I am comparing two methods: Least squares by Longstaff and Schwartz and A Forward Monte Carlo method. I am not sure what price I should consider as the "true value" to compare these two approaches. Any suggestions are greatly appreciated. The option is an American call.

  • $\begingroup$ Please describe the option: it is an American Call on how many assets? What is the underlying model GBM? $\endgroup$
    – Alex C
    Apr 27 '17 at 1:01
  • $\begingroup$ hmm for an American call on a dividend paying stock, the American price is the same as the European. Unless the problem is high-dim use a tree or the BS formula. $\endgroup$
    – Mark Joshi
    Apr 27 '17 at 4:37
  • $\begingroup$ *non-dividend paying stock. Indeed I would compare to the result obtained with a tree or finite difference scheme (if single or two assets). $\endgroup$
    – Quantuple
    Apr 27 '17 at 7:54
  • $\begingroup$ Ok, so I can just use the standard Black-Scholes equation for a European option on a dividend paying stock? $\endgroup$
    – Wolfy
    Apr 27 '17 at 17:39
  • 2
    $\begingroup$ the tree is much more accurate than MC methods for American options on a stock. Using the BS formula would be a very bad idea. $\endgroup$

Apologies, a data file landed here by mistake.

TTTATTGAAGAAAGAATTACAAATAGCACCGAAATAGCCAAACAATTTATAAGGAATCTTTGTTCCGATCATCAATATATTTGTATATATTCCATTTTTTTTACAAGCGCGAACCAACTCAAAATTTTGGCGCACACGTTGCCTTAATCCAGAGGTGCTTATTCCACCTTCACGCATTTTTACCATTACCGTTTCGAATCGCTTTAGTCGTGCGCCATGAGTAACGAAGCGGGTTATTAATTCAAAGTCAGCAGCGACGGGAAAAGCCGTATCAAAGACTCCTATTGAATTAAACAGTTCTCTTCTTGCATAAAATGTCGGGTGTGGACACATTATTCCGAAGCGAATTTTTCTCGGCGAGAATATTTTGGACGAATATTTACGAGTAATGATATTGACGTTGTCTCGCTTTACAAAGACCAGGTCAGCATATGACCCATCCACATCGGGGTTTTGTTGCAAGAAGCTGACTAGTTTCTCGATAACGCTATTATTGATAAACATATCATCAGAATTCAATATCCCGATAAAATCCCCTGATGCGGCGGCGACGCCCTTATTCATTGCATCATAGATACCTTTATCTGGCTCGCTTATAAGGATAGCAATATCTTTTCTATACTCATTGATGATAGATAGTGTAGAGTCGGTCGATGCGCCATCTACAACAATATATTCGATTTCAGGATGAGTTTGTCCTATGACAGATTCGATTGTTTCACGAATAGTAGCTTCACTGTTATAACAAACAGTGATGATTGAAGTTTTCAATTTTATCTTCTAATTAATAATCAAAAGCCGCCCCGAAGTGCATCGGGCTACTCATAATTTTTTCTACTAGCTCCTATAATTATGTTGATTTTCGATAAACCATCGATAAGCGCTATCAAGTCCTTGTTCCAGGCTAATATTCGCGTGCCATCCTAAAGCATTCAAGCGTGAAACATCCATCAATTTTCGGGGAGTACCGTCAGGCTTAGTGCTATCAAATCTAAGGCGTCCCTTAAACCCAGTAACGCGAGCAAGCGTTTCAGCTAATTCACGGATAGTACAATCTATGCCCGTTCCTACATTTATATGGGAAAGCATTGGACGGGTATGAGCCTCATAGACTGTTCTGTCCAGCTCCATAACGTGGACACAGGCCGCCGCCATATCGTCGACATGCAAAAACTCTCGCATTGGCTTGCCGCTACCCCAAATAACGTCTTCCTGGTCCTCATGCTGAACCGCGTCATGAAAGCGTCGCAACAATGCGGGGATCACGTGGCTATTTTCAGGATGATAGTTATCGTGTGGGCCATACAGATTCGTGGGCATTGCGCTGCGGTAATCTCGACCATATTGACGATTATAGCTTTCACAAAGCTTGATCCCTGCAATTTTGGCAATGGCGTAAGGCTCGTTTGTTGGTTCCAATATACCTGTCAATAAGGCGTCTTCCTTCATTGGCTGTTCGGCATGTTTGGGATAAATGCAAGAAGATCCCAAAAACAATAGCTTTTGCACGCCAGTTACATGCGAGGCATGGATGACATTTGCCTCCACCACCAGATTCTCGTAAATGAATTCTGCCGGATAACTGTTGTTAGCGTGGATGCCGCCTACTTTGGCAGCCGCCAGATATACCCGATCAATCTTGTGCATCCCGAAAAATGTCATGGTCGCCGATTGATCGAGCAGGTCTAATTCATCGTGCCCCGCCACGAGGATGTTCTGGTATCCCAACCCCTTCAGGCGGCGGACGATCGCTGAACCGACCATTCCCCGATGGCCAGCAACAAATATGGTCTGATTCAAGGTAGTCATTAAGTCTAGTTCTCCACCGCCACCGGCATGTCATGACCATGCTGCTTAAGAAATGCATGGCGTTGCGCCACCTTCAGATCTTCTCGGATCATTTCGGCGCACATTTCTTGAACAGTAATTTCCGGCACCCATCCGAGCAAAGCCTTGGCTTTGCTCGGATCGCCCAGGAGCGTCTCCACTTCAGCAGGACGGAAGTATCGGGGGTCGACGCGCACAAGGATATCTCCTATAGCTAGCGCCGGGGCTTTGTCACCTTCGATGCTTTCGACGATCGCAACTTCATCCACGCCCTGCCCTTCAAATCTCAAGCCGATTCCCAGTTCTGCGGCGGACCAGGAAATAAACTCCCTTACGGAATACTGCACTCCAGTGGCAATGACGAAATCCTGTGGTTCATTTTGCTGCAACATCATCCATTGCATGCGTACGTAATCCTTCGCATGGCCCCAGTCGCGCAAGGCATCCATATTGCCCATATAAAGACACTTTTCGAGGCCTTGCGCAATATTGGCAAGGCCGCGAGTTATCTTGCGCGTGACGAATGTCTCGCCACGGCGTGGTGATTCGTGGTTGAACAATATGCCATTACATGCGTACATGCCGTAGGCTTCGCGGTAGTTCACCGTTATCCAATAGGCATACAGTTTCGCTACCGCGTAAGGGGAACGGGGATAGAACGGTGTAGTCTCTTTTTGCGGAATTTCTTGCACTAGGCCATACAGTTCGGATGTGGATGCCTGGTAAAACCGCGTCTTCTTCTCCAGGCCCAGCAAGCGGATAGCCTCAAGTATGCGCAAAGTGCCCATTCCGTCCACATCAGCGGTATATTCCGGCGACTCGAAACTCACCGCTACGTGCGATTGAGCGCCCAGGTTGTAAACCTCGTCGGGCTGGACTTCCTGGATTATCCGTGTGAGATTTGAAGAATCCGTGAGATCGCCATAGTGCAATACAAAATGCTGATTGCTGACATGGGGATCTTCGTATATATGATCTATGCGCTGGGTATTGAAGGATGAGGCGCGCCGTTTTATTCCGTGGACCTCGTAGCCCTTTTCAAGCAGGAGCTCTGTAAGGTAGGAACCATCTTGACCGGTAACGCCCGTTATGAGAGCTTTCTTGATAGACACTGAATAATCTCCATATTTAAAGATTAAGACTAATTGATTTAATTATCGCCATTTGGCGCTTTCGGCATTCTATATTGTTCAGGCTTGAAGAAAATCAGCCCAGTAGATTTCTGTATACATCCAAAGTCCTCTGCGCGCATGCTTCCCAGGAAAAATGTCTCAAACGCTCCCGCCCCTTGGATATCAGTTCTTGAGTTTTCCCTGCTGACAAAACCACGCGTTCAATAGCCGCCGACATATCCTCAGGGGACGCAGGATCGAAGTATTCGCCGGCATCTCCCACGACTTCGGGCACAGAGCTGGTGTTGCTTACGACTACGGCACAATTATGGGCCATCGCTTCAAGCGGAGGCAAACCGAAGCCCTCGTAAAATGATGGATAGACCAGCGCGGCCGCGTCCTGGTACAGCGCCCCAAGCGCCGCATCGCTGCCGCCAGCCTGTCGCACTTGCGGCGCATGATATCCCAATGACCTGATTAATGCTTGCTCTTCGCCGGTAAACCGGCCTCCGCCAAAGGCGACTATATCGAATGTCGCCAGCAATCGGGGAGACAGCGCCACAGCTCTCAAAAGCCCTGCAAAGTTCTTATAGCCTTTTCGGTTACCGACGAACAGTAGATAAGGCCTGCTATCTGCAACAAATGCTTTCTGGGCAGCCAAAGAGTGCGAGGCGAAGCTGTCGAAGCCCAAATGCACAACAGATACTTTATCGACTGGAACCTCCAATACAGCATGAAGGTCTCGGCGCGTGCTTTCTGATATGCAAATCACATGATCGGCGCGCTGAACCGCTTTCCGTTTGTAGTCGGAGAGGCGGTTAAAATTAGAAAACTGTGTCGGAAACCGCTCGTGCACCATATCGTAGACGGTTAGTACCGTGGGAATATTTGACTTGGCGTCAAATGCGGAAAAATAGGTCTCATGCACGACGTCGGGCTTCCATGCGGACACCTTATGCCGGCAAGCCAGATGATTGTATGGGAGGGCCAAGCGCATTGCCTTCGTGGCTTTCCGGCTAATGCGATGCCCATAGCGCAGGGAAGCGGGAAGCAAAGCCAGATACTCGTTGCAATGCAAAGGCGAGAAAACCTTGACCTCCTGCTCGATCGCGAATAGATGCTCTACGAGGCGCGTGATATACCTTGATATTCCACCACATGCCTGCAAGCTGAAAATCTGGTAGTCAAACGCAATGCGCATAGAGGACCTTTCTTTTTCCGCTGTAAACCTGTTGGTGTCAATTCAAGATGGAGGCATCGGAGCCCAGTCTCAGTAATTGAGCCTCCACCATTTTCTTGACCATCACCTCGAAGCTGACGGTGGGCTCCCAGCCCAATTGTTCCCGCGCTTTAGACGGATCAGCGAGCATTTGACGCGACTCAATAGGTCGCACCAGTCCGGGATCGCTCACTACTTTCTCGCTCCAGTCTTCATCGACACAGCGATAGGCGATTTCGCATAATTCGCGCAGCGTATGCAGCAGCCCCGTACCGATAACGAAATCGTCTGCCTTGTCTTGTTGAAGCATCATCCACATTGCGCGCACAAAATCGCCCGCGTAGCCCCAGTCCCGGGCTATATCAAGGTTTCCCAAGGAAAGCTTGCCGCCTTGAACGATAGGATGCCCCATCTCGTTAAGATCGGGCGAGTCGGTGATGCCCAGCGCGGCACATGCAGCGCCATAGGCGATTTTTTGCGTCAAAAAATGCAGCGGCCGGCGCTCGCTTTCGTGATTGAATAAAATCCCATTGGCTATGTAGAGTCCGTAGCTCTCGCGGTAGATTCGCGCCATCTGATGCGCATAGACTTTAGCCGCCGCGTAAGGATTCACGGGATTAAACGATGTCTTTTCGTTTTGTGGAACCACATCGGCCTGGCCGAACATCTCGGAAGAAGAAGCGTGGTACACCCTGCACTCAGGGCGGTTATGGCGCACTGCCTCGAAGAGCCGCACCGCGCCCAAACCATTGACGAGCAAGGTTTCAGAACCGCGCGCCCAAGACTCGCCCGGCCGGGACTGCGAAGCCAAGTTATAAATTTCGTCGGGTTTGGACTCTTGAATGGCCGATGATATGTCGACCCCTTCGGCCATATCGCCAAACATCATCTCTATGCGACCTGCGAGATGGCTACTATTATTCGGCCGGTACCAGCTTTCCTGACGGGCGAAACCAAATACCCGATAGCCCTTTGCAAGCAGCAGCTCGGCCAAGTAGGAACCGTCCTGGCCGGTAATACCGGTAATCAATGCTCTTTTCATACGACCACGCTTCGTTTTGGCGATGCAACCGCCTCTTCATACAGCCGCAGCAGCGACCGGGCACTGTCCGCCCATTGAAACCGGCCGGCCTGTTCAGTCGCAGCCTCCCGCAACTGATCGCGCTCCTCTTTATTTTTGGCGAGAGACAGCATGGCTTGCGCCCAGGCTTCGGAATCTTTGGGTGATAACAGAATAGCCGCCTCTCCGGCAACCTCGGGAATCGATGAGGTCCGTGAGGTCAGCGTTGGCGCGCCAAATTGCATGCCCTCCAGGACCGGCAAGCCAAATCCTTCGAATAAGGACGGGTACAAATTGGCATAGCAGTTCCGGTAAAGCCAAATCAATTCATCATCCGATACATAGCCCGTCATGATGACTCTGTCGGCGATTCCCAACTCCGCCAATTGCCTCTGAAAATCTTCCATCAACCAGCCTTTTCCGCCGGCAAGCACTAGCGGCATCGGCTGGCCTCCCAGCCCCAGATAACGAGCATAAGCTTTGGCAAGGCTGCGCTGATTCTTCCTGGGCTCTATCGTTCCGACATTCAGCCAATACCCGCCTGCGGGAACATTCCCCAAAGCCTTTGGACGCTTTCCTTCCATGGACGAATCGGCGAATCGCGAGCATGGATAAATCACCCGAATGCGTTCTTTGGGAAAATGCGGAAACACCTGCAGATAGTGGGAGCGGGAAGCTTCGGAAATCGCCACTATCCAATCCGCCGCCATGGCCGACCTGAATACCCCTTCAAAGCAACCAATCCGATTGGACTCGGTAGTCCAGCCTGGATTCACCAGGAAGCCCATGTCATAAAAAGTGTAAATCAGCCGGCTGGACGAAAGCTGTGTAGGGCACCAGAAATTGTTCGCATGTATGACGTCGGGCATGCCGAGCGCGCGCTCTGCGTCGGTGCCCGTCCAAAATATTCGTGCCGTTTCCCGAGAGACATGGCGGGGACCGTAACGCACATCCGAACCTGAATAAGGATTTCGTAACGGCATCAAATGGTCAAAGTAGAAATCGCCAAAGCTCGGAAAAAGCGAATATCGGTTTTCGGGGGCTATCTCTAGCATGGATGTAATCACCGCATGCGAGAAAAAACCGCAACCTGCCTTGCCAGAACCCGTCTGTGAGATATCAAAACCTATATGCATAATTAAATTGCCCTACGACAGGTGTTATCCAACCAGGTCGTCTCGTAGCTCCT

– Mark Joshi
    Apr 28 '17 at 0:47

Given the optimal exercise boundary is only an estimate, both the methods underestimate the "true value" of the option.

A simple comparison would be whichever method produced higher price for the option is better.

For this comparison to make sense, you could

  • re-use underlying stock simulation across both the methods.
  • make sure variance of price produced is reasonably low for both.

The "better" value of the two is still a lower bound and doesn't really throw information on how big the error is.

You could implement dual method to produce upper bound and thus a range for the true option price.

Again, this range is meaningful only if the underlying stock simulation ( vol model ) is meaningful.

Remember 'garbage in garbage out'


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